Whilst some companies are great at parts of the tender response process, very few, if any, are good at the complete end-to-end tendering process.

In our business, we see clients who are excellent at deciding Bid/No Bid, at developing a response strategy and show strong tender leadership, for example. Other clients excel at writing tender response content. But often, where a company is good at one thing, they fall down in other.

So, it is possible to have best practice across all elements of the bid or tender response process?

Well, it depends on what you mean by best practice. For some, getting the tender in on time is enough. For others, having every step well-honed, documented and streamlined is essential.

Whatever best practice means to you, it always starts with knowing what to avoid. It doesn’t matter if you responding to government tenders or to other types of tenders, if best practice tendering is something you’re pursuing, here’s what not to do:

· Deciding to submit a tender when tendering is not part of your company’s business strategy or when the tender you’re considering is not part of your business development strategy. If the organisation that’s issued the RFT is not in your target industry or sector, or doesn’t match your perfect persona, tendering is, very simply, a waste of time.

· Failing to work out a response strategy. When you’re uncertain about your offer (key selling messages), your tender won’t convince. Successful tenderers work out the response strategy early (that is, decide what their tender will articulate in terms of the offer, be it time or cost savings, expertise, track record etc). And they stick with the strategy.

· Writing poor responses to questions. Not answering the questions thoroughly and failing to point out the outcomes or benefits the recipient will gain will make your messages unclear.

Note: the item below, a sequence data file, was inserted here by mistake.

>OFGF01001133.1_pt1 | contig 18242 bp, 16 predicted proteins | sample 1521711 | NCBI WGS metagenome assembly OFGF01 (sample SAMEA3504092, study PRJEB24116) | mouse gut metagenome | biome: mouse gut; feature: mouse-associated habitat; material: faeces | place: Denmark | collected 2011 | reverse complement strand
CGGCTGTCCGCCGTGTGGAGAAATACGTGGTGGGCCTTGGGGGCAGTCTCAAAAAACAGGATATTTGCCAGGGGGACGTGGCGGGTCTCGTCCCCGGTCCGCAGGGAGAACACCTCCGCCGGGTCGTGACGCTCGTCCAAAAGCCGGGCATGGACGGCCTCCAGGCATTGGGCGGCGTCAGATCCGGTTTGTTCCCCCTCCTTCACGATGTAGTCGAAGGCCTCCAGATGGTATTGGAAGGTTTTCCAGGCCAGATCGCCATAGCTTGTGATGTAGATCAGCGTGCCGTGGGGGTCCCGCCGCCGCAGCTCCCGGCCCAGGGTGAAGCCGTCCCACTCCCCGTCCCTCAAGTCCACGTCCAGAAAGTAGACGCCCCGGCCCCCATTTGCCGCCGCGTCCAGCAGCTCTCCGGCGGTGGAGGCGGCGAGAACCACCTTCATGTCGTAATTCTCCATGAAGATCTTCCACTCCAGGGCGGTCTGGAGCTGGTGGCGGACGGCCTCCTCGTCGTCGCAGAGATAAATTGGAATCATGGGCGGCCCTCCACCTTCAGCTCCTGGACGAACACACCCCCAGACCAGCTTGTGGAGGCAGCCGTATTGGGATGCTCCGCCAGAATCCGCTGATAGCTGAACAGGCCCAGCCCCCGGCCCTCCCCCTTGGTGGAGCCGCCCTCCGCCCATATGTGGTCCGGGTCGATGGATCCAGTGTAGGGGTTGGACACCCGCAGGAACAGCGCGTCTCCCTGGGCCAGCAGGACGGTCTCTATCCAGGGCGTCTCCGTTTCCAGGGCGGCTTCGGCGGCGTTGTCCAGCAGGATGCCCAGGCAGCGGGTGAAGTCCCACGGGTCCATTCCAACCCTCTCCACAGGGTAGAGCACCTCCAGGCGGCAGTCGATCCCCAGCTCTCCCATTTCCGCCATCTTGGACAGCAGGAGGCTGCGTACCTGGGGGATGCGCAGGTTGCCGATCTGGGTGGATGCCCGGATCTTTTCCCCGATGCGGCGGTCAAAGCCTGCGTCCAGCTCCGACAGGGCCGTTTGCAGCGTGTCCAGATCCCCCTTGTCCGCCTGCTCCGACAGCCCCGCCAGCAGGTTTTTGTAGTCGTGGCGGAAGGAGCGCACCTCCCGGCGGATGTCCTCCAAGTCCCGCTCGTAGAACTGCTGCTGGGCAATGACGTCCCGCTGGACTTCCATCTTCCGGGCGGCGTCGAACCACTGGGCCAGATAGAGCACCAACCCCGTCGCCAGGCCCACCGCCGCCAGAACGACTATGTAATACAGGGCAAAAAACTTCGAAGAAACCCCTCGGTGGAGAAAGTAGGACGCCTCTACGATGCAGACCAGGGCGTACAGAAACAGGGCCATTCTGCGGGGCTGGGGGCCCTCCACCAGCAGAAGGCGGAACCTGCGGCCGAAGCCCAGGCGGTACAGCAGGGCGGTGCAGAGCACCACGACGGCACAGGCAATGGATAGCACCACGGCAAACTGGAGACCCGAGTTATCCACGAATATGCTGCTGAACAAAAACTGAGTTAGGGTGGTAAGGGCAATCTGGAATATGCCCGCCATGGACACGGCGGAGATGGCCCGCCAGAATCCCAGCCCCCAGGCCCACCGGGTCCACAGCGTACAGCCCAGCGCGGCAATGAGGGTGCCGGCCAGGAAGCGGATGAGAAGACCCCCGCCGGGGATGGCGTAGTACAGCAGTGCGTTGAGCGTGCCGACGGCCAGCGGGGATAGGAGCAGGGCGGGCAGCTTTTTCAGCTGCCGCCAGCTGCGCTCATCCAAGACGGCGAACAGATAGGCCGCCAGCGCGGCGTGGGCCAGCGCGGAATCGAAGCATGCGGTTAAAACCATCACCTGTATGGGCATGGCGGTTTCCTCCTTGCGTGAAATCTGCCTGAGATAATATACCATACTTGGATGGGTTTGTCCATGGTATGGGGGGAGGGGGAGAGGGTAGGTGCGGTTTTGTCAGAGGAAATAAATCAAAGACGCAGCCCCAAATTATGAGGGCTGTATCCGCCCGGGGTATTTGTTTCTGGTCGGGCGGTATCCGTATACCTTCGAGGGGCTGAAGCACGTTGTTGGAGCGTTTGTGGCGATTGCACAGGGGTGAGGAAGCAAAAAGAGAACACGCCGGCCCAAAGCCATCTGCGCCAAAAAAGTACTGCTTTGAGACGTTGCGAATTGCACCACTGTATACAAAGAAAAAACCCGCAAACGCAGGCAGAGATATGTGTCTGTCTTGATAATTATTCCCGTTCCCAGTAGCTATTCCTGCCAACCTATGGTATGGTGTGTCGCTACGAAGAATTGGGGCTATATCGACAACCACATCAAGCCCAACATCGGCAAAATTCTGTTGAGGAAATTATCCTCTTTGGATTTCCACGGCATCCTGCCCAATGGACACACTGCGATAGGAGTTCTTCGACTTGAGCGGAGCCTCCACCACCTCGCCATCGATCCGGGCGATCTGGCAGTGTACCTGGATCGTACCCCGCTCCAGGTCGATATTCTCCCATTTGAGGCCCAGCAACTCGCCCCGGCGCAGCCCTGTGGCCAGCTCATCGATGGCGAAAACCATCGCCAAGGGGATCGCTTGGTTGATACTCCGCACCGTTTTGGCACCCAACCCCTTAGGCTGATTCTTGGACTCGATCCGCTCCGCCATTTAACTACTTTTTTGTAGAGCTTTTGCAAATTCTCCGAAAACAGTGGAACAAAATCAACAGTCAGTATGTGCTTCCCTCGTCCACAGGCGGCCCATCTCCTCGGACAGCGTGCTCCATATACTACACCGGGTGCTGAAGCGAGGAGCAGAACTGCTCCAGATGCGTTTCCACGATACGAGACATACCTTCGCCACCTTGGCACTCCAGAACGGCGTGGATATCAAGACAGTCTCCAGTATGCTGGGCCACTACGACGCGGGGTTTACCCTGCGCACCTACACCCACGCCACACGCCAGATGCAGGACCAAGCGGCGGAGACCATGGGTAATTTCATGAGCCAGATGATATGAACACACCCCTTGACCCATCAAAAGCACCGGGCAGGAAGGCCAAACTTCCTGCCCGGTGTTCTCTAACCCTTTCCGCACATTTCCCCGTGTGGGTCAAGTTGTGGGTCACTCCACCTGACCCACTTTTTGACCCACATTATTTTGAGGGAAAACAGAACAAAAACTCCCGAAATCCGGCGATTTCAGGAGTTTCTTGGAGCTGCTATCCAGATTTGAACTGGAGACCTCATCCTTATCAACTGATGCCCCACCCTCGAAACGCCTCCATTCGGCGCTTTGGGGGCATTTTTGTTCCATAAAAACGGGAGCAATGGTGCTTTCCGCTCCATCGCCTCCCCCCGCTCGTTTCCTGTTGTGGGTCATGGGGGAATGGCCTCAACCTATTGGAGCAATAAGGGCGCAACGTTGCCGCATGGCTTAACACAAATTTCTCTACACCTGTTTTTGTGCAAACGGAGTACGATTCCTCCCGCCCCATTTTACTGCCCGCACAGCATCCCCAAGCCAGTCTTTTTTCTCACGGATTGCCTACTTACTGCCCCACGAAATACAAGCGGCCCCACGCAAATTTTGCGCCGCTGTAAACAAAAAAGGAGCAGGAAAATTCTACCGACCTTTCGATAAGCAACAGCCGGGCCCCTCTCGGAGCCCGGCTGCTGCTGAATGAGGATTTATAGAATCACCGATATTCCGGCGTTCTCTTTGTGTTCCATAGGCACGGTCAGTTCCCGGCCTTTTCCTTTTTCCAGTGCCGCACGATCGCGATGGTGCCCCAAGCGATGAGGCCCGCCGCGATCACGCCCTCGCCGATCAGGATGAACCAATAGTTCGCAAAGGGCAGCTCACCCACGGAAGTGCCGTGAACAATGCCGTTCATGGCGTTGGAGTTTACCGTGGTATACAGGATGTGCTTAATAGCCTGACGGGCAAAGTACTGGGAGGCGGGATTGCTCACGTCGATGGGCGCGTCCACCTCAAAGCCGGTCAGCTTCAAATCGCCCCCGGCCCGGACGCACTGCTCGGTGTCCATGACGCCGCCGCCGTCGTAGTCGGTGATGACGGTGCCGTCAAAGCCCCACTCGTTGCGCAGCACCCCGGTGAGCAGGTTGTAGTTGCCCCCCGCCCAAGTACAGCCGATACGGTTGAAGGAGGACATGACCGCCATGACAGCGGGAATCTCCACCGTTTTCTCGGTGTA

· Forgetting to appoint a bid manager or tender leader to run the end-to-end tender response process. When you’ve got someone in place to manage the tender, there’s less risk of missing addenda, missing the deadline, or submitting a tender or bid riddled with errors and typos.

· Don’t appoint a bid manager or tender leader who has no authority. Putting a junior in place to lead the tender or bid will result in – well, not very much. Your tender leader needs to be appointed by management and have authority to make decisions, decide on strategy and chase up colleagues who’ve failed to deliver their contributions.

· Don’t let management, whether it’s the company CEO, MD or similar, decide to get involved two days before the deadline. If management starts deciding on changes at this late stage, they’ll cause excessive stress to their tender leader and team. If you’re in management, keep an eye on the tender progress and content earlier.

· Ignoring the important step of editing and proofreading. It’s not a luxury to have someone read through the entire tender response. They should be

skilled enough to pick up inconsistencies, errors, typos and grammatical mistakes. They’ll give you comfort that your tender or bid is the best it can be.

For help managing your tenders, contact Proof Communications on 02 8036 5532 or 0411 123 216. We’ve been managing and writing tenders for over 20 years, so we’re bound to be able to help!